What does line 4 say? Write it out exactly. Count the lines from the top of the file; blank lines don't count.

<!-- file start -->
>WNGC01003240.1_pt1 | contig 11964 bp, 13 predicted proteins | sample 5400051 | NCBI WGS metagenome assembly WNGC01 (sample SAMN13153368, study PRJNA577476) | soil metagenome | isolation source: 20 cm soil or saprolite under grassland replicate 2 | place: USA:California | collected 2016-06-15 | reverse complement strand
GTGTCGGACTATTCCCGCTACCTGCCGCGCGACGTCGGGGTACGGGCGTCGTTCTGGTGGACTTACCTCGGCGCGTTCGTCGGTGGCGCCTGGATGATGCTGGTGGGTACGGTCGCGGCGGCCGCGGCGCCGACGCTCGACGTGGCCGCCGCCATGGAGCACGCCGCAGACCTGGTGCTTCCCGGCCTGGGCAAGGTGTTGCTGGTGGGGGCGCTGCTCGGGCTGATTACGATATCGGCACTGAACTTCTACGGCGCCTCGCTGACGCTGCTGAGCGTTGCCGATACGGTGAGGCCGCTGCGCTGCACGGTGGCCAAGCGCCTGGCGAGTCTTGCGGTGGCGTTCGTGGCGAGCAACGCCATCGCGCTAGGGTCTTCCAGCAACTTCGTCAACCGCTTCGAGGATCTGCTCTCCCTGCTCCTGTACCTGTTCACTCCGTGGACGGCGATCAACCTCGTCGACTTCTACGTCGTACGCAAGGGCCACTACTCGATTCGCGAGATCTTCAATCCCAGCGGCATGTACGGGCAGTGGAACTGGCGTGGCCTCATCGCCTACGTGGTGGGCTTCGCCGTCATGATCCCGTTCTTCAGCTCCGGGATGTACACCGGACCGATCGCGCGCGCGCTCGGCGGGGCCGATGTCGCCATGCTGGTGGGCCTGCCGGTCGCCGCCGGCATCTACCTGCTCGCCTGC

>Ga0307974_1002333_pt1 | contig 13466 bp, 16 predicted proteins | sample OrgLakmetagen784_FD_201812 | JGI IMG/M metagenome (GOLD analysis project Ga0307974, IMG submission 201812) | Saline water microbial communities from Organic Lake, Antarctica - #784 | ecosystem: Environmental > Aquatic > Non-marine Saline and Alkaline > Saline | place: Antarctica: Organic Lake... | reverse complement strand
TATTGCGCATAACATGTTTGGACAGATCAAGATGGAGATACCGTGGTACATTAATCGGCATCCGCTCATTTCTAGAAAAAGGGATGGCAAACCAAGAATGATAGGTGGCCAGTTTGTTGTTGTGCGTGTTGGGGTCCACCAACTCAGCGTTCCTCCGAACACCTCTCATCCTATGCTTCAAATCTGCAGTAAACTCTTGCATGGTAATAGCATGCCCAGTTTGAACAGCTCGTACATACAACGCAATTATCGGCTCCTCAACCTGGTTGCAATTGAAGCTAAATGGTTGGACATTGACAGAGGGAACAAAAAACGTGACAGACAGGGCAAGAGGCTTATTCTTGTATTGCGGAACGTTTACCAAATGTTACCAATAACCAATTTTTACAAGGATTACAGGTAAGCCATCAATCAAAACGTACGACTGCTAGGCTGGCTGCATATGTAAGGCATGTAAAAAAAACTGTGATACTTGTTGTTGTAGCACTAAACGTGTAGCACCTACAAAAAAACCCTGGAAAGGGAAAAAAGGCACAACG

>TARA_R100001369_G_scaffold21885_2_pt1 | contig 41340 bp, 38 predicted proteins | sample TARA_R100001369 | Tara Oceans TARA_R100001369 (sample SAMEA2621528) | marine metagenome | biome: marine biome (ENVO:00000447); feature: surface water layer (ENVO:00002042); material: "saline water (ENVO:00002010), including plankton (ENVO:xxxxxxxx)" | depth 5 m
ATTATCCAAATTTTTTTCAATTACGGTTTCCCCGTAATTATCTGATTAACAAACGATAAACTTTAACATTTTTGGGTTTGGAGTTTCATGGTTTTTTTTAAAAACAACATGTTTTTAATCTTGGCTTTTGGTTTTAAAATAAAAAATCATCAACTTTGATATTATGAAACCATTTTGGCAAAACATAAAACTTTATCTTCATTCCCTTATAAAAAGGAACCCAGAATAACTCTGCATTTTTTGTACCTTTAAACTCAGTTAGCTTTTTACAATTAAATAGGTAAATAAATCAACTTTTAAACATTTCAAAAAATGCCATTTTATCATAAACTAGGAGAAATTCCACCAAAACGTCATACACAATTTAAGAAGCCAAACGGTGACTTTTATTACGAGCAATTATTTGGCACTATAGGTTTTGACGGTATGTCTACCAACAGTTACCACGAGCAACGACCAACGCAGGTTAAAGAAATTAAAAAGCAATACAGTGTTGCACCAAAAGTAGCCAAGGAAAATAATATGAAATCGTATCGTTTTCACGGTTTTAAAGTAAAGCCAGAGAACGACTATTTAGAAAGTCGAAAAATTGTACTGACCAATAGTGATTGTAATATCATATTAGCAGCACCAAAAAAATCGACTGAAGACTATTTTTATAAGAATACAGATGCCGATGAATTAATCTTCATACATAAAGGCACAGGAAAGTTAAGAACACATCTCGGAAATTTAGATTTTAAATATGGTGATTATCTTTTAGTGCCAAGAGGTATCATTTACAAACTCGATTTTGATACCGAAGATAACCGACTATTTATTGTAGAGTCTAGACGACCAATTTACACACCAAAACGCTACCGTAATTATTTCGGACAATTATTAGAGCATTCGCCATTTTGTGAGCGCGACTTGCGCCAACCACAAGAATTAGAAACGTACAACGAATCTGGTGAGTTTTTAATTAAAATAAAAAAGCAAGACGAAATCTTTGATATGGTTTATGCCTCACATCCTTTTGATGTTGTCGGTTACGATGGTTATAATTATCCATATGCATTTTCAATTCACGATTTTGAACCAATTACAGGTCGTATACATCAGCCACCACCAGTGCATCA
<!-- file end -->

TATTGCGCATAACATGTTTGGACAGATCAAGATGGAGATACCGTGGTACATTAATCGGCATCCGCTCATTTCTAGAAAAAGGGATGGCAAACCAAGAATGATAGGTGGCCAGTTTGTTGTTGTGCGTGTTGGGGTCCACCAACTCAGCGTTCCTCCGAACACCTCTCATCCTATGCTTCAAATCTGCAGTAAACTCTTGCATGGTAATAGCATGCCCAGTTTGAACAGCTCGTACATACAACGCAATTATCGGCTCCTCAACCTGGTTGCAATTGAAGCTAAATGGTTGGACATTGACAGAGGGAACAAAAAACGTGACAGACAGGGCAAGAGGCTTATTCTTGTATTGCGGAACGTTTACCAAATGTTACCAATAACCAATTTTTACAAGGATTACAGGTAAGCCATCAATCAAAACGTACGACTGCTAGGCTGGCTGCATATGTAAGGCATGTAAAAAAAACTGTGATACTTGTTGTTGTAGCACTAAACGTGTAGCACCTACAAAAAAACCCTGGAAAGGGAAAAAAGGCACAACG